MSE/ME Special Seminar on Computational Materials Science and Materials Modeling - Md Zubaer Hossain

Thursday, April 4, 2013
11:00 a.m.
Rm. 1105, Jeong H. Kim Engineering Bldg.
Annette Mateus
301 405 4799

Multiscale Implications of Nanoscale Heterogeneity & Deformation in Solids

M. Zubaer Hossain
Division of Engineering and Applied Science
California Institute of Technology
Pasadena, CA 91125

When a solid is exposed to a source of higher energy (e.g. Sun, or an AFM tip) or deformed mechanically, its fundamental constituents – atoms, electrons, and phonons – respond in an intricate manner and transport energy. Likewise, nanoscale deformation or heterogeneity couples strongly with the associated energetic processes and governs the solid’s macroscopic ability to store or transfer energy in structural, electronic, or thermoelectric applications. However, it remains a nontrivial task to investigate the coupling, particularly over a wider range of length or time scales and material conditions, using conventional computational techniques (such as first-principles calculations, molecular dynamics simulations, or the finite element method – all of which are mostly constrained at the single level scale or phenomenon).

This talk will discuss a multidisciplinary computational approach to transcend the traditional boundaries of atomistic or continuum calculations in unraveling the critical mechanisms that arise on the nanoscale but affect material properties or processes on the macroscale. The significance of the approach will be exemplified for Si1-xGex systems (quantum dots, quantum heterostructures, alloys), carbon allotropes (graphene, carbon nanotube), and transitional metals (tungsten, tantalum). Particular emphasis will be given to discuss two multiscale modeling efforts: one in the space domain that combines the density functional theory, the k.p method and the finite element method to study the influence of nanoscale heterogeneity on energy absorption in alloy quantum dots; and the other in the time domain that links molecular dynamics with the mechanics of surface height evolution to study the effect of femtosecond energy deposition on ripple formation in semiconducting solids. Results reveal a novel variable for modulating electron confinement in nanostructured materials with applications in solar energy or spintronics, and a mechanism responsible for causing instability during nanofabrication of electronic devices.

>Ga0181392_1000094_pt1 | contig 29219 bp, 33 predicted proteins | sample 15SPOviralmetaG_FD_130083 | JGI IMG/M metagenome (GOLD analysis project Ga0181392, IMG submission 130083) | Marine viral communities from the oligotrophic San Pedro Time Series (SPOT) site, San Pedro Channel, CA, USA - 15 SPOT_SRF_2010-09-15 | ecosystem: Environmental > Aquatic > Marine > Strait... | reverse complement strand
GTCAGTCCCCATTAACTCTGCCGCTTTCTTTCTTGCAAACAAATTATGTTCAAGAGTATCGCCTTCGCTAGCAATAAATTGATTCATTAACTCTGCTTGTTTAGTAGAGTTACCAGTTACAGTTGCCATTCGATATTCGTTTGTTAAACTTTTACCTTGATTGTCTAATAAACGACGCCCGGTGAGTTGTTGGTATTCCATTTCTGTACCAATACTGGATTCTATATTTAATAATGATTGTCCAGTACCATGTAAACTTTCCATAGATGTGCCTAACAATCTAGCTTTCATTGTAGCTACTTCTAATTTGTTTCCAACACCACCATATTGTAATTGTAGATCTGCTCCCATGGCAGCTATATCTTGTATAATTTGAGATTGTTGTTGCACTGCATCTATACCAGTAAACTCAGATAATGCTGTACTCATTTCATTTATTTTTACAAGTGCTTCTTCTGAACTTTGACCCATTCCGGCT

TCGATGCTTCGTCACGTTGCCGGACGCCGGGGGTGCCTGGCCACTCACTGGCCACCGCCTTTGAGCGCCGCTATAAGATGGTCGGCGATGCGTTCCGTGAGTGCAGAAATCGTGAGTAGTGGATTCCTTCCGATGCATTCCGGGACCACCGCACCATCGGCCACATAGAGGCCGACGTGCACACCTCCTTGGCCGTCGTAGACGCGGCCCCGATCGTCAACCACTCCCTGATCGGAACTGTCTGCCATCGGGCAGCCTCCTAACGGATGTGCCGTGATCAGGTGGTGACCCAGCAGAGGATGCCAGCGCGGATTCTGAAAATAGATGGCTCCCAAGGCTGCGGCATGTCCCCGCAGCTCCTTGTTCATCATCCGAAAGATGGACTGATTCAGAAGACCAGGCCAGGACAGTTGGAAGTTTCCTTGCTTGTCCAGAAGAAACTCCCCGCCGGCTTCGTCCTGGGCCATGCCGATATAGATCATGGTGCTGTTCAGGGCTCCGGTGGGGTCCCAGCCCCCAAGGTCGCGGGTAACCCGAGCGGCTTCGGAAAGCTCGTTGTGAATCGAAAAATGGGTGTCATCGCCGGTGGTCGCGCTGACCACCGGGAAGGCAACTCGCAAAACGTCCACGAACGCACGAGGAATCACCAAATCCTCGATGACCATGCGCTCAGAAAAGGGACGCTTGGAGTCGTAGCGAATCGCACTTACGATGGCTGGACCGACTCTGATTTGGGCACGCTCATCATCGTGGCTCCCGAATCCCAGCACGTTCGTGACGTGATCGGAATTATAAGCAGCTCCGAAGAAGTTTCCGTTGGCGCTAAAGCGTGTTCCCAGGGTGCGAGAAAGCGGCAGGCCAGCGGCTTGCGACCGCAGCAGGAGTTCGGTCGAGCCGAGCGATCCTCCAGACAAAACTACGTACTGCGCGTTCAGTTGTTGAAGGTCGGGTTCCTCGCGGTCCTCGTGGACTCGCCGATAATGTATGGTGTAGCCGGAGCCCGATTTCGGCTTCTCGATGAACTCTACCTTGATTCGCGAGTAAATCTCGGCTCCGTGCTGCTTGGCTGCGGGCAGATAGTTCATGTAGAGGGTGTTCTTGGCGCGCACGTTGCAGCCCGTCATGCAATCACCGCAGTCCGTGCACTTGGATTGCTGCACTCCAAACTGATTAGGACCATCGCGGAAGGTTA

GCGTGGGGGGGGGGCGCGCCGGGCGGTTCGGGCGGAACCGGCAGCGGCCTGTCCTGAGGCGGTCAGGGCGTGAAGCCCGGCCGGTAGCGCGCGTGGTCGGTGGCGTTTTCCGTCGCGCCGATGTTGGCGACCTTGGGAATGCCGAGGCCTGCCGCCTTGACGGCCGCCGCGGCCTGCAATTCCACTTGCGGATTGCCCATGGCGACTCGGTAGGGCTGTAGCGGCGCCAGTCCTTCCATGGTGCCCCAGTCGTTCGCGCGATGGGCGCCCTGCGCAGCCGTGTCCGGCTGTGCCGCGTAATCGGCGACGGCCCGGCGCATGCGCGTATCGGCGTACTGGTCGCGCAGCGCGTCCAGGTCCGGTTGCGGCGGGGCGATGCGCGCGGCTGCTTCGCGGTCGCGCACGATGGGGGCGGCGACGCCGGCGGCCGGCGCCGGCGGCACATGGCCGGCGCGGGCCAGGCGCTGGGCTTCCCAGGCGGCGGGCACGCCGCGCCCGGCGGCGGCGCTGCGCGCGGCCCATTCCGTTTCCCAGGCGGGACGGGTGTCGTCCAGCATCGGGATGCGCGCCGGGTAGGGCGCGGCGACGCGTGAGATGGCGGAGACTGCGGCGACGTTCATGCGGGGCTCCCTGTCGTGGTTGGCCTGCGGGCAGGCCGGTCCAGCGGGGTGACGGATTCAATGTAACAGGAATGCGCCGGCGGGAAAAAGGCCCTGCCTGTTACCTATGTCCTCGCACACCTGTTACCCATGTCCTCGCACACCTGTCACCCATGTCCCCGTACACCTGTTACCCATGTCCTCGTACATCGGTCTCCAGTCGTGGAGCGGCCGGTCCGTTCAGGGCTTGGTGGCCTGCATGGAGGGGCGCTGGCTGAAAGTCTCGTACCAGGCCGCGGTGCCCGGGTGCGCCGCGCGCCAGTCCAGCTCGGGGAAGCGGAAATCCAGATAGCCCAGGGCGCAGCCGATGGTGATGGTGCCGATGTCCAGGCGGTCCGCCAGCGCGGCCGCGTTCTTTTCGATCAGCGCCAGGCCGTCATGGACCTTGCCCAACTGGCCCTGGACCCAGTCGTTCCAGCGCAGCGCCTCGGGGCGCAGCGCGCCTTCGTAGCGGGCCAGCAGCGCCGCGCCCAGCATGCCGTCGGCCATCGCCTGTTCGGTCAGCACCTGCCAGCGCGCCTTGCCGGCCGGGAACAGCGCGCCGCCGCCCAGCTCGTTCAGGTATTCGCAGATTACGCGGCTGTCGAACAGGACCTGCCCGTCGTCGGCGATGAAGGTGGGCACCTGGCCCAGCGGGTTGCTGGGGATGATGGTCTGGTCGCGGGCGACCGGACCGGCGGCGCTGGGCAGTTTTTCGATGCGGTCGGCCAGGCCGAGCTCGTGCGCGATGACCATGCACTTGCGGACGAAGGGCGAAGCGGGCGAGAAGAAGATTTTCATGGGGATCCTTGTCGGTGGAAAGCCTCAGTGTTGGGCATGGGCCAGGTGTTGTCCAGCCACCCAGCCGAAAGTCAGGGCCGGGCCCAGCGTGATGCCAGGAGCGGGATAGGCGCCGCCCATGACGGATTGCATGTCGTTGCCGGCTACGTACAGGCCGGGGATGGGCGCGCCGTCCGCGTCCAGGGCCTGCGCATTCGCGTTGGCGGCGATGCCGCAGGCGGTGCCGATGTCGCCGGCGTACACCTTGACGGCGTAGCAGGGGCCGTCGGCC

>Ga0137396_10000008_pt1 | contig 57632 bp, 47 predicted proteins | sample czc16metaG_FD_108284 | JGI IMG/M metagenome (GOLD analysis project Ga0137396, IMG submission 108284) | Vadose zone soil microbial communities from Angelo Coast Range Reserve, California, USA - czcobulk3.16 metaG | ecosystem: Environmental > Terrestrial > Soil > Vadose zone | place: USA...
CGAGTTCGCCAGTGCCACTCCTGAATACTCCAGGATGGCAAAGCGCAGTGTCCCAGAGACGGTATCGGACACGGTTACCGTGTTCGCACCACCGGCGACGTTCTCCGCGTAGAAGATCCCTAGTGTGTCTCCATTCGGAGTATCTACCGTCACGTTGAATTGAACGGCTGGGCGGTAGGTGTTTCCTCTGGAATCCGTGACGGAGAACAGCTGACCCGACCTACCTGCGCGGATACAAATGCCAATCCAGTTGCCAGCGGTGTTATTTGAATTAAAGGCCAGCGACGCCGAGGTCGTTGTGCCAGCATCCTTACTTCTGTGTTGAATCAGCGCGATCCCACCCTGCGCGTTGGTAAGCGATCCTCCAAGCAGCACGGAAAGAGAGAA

Audience: Graduate  Faculty 


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